We caught up with Jasmine, in between trips flying visits abroad, to find out how she got her job and discover why chemical engineers are good at baking…
Name: Jasmine Mucenieks
Job: Process Development Manager at Unilever
What is a chemical engineer?
For me, a chemical engineer is someone that can take something in a beaker and scale it up so it can be made in tonnes. In my job, it’s making a lab scale idea into an economic reality.
Can you tell us about your job?
I joined Unilever as a Research and Development Management Trainee about two-and-a-half years ago. My current role is Process Development Manager in the hair category and I work with other functions within Unilever such as formulation chemists and packaging engineers.
It’s about taking formulations and processes from the chemists on a small scale testing size and developing it out onto a larger, production scale.
It’s important to do this safely - there are things that you can do on a lab scale that pose no safety risk but when you’re handling tonnes of that material it could have safety implications.
I’m with the factories up until first production so it’s about helping to iron out any issues they might have when they first produce a new product. In my current job I’m not just an engineer but I also project manage, so that’s a good balance for me. I’m an engineer in a factory and I also have some desk work and more strategic work.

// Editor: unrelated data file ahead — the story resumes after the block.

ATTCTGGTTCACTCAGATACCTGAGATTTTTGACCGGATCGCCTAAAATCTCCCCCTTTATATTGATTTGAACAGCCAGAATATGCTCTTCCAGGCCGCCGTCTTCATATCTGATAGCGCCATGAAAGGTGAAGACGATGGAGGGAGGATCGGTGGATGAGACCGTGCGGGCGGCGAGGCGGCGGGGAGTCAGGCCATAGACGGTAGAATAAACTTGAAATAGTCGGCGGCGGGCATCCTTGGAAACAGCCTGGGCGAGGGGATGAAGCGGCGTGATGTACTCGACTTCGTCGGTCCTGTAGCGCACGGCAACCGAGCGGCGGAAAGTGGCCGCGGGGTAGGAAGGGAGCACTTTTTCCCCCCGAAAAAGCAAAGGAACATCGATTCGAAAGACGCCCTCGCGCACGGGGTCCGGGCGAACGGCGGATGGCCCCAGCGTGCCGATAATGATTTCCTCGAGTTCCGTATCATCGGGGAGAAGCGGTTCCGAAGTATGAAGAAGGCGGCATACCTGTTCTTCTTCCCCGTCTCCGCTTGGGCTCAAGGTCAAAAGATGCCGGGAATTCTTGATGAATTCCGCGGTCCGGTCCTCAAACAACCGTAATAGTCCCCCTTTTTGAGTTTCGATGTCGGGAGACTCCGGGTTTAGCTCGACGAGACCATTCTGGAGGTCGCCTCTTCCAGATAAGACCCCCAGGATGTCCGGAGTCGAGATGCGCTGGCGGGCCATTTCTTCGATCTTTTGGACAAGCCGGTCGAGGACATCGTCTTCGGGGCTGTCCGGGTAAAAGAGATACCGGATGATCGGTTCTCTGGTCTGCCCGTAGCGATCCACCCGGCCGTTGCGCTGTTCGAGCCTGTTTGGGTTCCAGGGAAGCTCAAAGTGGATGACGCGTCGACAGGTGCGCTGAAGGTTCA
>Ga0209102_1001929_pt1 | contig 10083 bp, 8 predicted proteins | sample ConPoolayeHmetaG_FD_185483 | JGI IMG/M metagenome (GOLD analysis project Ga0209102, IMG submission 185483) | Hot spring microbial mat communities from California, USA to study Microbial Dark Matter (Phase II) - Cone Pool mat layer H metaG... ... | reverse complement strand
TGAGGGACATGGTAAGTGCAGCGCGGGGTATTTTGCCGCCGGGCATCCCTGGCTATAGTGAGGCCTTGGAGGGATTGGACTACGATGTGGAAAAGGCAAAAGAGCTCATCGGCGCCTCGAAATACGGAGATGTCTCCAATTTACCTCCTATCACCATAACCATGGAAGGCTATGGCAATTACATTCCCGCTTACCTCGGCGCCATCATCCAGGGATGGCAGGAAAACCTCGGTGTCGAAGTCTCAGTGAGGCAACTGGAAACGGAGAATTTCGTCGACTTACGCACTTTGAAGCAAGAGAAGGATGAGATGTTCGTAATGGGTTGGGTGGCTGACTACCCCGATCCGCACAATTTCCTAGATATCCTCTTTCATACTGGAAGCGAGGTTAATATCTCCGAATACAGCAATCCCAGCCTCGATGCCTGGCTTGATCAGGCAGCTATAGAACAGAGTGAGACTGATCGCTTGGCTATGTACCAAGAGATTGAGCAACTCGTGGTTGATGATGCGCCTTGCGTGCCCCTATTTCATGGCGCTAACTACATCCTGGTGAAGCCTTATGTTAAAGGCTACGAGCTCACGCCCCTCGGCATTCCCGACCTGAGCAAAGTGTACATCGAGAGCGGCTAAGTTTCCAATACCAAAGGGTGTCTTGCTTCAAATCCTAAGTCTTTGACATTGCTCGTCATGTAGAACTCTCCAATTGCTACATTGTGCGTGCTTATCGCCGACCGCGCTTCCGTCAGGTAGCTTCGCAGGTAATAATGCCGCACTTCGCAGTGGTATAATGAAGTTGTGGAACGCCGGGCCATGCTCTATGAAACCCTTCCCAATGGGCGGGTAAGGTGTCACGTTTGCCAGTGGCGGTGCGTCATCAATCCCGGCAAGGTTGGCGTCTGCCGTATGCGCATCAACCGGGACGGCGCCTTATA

Which products do you work on?
I work on quite a diverse range of products in the hair category including shampoo and conditioner. I also work on styling products - so anything from hairspray to male hair wax, pastes and other strange and wonderful styling products.
I work across different brands. Unilever recently acquired Alberto Culver so that means that I’m currently working on Tresemme and VO5.
And what do you enjoy about working in this area?
It’s quite interesting working on shampoo and conditioner because there are many cultural variations between preferences for products in different countries and hair types on a global scale.